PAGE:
I thought about automatic puzzle board generation via input box too, and I'm probably in the same position as you there. The real challenge is figuring out how to smart-align the inputted words into the puzzle board, which can be hit or miss. Also, consider the new crossword category in the actual game show. How would we implement that kind of solution with an input box?

rusnakcreative wrote:'m not sure if you've played long enough, but I have the wheel set to change and reveal a couple more wedges in the later rounds. The second Bankrupt value does make an appearance too.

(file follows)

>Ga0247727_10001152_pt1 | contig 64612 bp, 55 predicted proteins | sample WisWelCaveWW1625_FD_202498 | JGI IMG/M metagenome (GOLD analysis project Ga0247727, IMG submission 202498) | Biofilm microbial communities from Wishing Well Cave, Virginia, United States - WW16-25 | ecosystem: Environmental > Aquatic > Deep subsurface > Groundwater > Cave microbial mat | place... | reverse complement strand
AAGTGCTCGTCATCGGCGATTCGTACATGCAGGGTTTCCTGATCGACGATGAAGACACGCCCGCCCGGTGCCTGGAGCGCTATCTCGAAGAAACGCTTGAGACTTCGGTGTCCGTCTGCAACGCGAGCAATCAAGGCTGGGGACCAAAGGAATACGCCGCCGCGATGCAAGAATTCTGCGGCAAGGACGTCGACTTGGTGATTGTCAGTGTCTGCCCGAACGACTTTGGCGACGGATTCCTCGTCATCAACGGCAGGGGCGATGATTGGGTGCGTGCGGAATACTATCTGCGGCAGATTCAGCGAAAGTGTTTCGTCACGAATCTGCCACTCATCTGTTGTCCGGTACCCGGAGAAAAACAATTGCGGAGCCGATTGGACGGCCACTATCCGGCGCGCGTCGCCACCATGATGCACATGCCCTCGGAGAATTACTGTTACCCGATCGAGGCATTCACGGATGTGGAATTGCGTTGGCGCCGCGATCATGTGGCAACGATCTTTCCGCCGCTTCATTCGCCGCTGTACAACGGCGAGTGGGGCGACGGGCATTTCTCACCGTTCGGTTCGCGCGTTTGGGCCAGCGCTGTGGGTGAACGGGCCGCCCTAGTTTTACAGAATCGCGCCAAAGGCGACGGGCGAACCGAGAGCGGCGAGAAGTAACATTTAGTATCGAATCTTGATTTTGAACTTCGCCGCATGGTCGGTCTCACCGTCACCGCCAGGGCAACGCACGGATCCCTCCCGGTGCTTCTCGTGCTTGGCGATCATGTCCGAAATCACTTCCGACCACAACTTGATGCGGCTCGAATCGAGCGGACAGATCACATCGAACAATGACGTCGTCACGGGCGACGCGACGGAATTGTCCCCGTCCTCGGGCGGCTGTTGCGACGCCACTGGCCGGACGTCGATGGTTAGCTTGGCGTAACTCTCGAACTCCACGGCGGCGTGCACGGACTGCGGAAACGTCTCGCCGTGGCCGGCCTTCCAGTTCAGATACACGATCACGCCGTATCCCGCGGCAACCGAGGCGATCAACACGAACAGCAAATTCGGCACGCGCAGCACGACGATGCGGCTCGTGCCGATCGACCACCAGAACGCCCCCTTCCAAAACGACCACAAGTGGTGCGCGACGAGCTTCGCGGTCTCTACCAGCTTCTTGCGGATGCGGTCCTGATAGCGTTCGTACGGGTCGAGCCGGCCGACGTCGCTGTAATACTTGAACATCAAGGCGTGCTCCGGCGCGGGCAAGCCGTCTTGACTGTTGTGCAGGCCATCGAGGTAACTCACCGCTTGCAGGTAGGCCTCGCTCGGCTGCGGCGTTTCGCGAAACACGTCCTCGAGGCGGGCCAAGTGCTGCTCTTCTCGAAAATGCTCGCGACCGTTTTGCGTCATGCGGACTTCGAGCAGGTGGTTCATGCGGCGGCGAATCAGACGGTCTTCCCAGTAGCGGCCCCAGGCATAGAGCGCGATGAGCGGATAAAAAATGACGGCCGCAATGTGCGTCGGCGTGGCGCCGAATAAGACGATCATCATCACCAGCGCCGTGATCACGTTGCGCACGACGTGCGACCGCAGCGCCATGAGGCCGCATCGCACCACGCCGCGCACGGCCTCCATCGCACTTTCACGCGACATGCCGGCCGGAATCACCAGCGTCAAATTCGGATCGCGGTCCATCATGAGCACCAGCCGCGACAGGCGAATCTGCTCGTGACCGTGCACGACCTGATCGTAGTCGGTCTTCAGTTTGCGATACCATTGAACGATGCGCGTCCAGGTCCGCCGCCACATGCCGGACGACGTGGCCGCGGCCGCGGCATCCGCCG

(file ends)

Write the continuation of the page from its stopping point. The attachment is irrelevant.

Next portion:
Here's how I have my wheel set up, so that way you can understand it's differences from yours. I wanted to have the wheel to mimic the real wheel in that each spin is random, and has different lengths of spin. Another thing I didn't like about other wheels is that the wheel ALWAYS starts on the same spot, and not where you last left it after the previous spin. With how I have my wheel set up, it will randomly generate a rotation animation, and the strength slider will add more or less to the spin as indicated on the slider. I know it doesn't appear to do much, but it does make a difference. The rotation animation is generated only ONCE per visit to the wheel slide. I also have it programmed to round off by a specific degree to prevent from landing on any lines. When it's all said and done, the code looks at how the wheel is placed now and remembers it the next time you visit so that it'll start in the same place it landed on the last spin. Very cool and often underappreciated feature! With all that said, I do see how just having the animation on the wheel would be easier to set up and use. It's all a matter of preference, and my preference is more of a realistic feeling wheel in terms of function. As for the wedges, they're based off a wheel graphic I found on google, and then I redid the wheel in PowerPoint with shapes and grouped them together.